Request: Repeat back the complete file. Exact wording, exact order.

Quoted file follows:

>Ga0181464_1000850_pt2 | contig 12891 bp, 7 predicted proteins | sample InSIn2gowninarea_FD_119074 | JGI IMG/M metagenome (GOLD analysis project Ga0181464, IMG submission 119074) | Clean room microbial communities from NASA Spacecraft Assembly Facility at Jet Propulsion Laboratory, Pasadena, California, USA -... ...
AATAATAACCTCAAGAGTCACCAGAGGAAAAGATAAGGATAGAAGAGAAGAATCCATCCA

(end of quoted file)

>Ga0181464_1000850_pt2 | contig 12891 bp, 7 predicted proteins | sample InSIn2gowninarea_FD_119074 | JGI IMG/M metagenome (GOLD analysis project Ga0181464, IMG submission 119074) | Clean room microbial communities from NASA Spacecraft Assembly Facility at Jet Propulsion Laboratory, Pasadena, California, USA -... ...
AATAATAACCTCAAGAGTCACCAGAGGAAAAGATAAGGATAGAAGAGAAGAATCCATCCA